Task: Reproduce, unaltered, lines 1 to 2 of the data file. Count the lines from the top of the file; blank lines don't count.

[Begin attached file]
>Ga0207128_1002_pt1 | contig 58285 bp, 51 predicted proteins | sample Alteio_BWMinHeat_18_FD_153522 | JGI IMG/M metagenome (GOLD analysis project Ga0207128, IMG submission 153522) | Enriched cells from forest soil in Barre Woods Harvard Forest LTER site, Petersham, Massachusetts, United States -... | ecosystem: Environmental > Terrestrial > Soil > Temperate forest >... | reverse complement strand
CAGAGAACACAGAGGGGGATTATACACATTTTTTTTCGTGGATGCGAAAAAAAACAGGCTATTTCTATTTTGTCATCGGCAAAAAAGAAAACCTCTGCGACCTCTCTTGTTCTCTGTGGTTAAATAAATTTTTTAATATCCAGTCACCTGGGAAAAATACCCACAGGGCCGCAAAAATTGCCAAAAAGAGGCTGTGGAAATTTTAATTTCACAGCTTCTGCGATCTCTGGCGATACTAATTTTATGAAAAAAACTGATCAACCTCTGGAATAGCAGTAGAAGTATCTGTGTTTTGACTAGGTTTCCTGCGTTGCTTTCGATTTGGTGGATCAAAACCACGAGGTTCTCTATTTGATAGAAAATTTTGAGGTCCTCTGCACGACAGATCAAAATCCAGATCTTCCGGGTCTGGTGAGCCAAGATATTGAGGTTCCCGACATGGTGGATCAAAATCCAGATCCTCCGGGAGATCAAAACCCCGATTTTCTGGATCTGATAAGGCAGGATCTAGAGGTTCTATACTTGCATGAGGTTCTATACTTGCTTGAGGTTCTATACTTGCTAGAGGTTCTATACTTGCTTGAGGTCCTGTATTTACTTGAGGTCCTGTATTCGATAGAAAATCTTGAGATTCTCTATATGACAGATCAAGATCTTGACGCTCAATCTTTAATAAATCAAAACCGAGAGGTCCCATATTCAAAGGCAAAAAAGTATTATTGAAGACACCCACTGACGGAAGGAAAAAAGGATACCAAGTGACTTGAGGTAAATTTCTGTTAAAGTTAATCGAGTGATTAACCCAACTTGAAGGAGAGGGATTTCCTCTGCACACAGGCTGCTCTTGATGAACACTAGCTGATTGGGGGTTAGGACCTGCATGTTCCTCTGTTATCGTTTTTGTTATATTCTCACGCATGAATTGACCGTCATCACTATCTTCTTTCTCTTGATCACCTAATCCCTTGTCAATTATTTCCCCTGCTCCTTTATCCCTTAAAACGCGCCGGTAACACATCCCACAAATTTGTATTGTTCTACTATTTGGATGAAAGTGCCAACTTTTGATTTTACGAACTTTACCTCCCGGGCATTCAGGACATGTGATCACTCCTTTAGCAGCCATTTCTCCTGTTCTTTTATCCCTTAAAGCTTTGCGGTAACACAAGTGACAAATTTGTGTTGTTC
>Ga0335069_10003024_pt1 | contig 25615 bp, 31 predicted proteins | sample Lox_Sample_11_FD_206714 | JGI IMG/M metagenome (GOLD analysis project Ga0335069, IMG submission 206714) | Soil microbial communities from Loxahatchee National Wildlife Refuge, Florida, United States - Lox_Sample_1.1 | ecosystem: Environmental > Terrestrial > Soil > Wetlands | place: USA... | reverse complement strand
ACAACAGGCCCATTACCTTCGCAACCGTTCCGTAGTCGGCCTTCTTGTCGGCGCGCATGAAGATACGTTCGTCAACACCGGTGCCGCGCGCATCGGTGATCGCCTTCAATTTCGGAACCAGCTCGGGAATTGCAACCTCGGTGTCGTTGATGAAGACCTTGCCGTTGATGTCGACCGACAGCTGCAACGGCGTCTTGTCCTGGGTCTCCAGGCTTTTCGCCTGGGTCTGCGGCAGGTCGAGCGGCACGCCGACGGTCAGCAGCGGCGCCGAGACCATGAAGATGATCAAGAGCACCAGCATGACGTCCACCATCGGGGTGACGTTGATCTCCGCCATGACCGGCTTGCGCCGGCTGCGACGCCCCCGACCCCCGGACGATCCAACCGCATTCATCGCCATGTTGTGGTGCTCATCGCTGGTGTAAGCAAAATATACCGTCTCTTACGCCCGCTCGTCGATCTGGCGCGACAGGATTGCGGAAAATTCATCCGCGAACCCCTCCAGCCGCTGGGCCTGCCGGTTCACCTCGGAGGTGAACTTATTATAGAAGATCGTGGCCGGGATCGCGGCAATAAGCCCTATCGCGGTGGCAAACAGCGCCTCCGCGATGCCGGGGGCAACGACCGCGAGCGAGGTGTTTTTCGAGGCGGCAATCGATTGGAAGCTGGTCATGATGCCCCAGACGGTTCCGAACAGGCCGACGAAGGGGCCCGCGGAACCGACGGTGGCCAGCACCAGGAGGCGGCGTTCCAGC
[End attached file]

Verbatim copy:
>Ga0207128_1002_pt1 | contig 58285 bp, 51 predicted proteins | sample Alteio_BWMinHeat_18_FD_153522 | JGI IMG/M metagenome (GOLD analysis project Ga0207128, IMG submission 153522) | Enriched cells from forest soil in Barre Woods Harvard Forest LTER site, Petersham, Massachusetts, United States -... | ecosystem: Environmental > Terrestrial > Soil > Temperate forest >... | reverse complement strand
CAGAGAACACAGAGGGGGATTATACACATTTTTTTTCGTGGATGCGAAAAAAAACAGGCTATTTCTATTTTGTCATCGGCAAAAAAGAAAACCTCTGCGACCTCTCTTGTTCTCTGTGGTTAAATAAATTTTTTAATATCCAGTCACCTGGGAAAAATACCCACAGGGCCGCAAAAATTGCCAAAAAGAGGCTGTGGAAATTTTAATTTCACAGCTTCTGCGATCTCTGGCGATACTAATTTTATGAAAAAAACTGATCAACCTCTGGAATAGCAGTAGAAGTATCTGTGTTTTGACTAGGTTTCCTGCGTTGCTTTCGATTTGGTGGATCAAAACCACGAGGTTCTCTATTTGATAGAAAATTTTGAGGTCCTCTGCACGACAGATCAAAATCCAGATCTTCCGGGTCTGGTGAGCCAAGATATTGAGGTTCCCGACATGGTGGATCAAAATCCAGATCCTCCGGGAGATCAAAACCCCGATTTTCTGGATCTGATAAGGCAGGATCTAGAGGTTCTATACTTGCATGAGGTTCTATACTTGCTTGAGGTTCTATACTTGCTAGAGGTTCTATACTTGCTTGAGGTCCTGTATTTACTTGAGGTCCTGTATTCGATAGAAAATCTTGAGATTCTCTATATGACAGATCAAGATCTTGACGCTCAATCTTTAATAAATCAAAACCGAGAGGTCCCATATTCAAAGGCAAAAAAGTATTATTGAAGACACCCACTGACGGAAGGAAAAAAGGATACCAAGTGACTTGAGGTAAATTTCTGTTAAAGTTAATCGAGTGATTAACCCAACTTGAAGGAGAGGGATTTCCTCTGCACACAGGCTGCTCTTGATGAACACTAGCTGATTGGGGGTTAGGACCTGCATGTTCCTCTGTTATCGTTTTTGTTATATTCTCACGCATGAATTGACCGTCATCACTATCTTCTTTCTCTTGATCACCTAATCCCTTGTCAATTATTTCCCCTGCTCCTTTATCCCTTAAAACGCGCCGGTAACACATCCCACAAATTTGTATTGTTCTACTATTTGGATGAAAGTGCCAACTTTTGATTTTACGAACTTTACCTCCCGGGCATTCAGGACATGTGATCACTCCTTTAGCAGCCATTTCTCCTGTTCTTTTATCCCTTAAAGCTTTGCGGTAACACAAGTGACAAATTTGTGTTGTTC